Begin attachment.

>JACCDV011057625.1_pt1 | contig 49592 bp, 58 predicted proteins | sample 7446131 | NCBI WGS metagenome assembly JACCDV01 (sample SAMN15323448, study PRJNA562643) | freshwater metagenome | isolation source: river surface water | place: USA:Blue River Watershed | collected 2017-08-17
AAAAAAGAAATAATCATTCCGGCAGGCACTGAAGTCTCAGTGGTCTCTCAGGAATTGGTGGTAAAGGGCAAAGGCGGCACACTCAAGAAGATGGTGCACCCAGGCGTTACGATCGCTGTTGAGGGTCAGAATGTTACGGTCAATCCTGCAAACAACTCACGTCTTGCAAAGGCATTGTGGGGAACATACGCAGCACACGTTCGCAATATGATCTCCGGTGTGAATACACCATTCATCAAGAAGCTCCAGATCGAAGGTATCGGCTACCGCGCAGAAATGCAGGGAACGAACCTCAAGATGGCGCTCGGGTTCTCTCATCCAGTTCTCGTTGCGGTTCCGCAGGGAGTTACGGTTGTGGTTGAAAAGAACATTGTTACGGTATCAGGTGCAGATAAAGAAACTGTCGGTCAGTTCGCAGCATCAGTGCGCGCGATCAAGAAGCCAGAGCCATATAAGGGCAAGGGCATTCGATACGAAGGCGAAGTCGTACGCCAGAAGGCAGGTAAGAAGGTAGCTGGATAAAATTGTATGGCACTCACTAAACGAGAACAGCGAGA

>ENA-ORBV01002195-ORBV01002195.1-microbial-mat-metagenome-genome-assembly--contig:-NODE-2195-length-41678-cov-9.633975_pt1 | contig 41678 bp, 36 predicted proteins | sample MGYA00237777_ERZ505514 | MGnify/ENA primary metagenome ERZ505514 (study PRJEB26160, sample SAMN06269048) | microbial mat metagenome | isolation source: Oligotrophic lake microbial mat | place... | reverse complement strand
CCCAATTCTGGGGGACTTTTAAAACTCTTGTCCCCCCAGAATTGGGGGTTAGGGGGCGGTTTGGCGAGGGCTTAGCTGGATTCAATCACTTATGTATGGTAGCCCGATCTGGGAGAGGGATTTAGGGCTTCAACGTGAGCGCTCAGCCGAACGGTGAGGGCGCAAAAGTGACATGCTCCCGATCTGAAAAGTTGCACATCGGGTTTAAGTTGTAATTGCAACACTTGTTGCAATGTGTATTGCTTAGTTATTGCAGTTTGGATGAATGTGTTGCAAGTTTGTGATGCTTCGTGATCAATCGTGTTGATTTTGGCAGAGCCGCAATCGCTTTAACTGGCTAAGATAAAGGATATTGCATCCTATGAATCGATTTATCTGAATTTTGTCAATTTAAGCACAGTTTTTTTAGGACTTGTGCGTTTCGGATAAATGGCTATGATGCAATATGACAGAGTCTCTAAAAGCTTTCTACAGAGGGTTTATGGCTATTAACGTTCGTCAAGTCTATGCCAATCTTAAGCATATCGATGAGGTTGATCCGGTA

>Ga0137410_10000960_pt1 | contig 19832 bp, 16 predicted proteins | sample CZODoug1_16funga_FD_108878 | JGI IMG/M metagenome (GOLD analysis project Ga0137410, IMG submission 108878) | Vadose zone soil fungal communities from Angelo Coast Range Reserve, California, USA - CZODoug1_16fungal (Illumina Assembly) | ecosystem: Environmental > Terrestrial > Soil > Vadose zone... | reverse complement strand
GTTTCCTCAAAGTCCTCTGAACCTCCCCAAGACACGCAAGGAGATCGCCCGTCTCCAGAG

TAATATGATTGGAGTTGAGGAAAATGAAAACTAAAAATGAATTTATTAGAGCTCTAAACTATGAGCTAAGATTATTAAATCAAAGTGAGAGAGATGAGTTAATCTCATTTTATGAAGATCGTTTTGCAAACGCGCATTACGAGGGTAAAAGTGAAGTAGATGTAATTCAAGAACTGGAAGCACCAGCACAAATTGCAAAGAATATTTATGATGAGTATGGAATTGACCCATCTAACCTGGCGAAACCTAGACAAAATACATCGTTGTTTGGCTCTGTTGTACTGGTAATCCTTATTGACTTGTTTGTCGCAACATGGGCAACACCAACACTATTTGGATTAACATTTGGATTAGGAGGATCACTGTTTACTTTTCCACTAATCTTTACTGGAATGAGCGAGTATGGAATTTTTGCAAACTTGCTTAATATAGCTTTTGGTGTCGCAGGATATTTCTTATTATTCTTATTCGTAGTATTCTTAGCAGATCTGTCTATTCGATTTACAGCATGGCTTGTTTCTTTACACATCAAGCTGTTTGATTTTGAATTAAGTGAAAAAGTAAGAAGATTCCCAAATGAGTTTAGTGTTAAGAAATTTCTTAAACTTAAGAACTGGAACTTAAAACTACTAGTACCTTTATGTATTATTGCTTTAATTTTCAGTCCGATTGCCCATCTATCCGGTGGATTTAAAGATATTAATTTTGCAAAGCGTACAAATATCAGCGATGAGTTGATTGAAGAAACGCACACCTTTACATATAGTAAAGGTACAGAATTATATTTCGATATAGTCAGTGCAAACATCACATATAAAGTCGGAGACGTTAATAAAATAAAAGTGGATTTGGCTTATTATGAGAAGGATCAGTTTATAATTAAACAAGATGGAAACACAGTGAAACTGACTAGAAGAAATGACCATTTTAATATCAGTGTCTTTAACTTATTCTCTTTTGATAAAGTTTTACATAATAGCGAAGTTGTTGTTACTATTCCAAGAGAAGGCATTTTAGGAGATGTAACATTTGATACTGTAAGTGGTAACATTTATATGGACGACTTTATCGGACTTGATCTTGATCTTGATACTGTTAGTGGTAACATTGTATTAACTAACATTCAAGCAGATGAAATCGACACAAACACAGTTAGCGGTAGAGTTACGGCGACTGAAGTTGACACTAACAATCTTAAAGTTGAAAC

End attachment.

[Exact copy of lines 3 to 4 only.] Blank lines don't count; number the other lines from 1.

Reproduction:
>ENA-ORBV01002195-ORBV01002195.1-microbial-mat-metagenome-genome-assembly--contig:-NODE-2195-length-41678-cov-9.633975_pt1 | contig 41678 bp, 36 predicted proteins | sample MGYA00237777_ERZ505514 | MGnify/ENA primary metagenome ERZ505514 (study PRJEB26160, sample SAMN06269048) | microbial mat metagenome | isolation source: Oligotrophic lake microbial mat | place... | reverse complement strand
CCCAATTCTGGGGGACTTTTAAAACTCTTGTCCCCCCAGAATTGGGGGTTAGGGGGCGGTTTGGCGAGGGCTTAGCTGGATTCAATCACTTATGTATGGTAGCCCGATCTGGGAGAGGGATTTAGGGCTTCAACGTGAGCGCTCAGCCGAACGGTGAGGGCGCAAAAGTGACATGCTCCCGATCTGAAAAGTTGCACATCGGGTTTAAGTTGTAATTGCAACACTTGTTGCAATGTGTATTGCTTAGTTATTGCAGTTTGGATGAATGTGTTGCAAGTTTGTGATGCTTCGTGATCAATCGTGTTGATTTTGGCAGAGCCGCAATCGCTTTAACTGGCTAAGATAAAGGATATTGCATCCTATGAATCGATTTATCTGAATTTTGTCAATTTAAGCACAGTTTTTTTAGGACTTGTGCGTTTCGGATAAATGGCTATGATGCAATATGACAGAGTCTCTAAAAGCTTTCTACAGAGGGTTTATGGCTATTAACGTTCGTCAAGTCTATGCCAATCTTAAGCATATCGATGAGGTTGATCCGGTA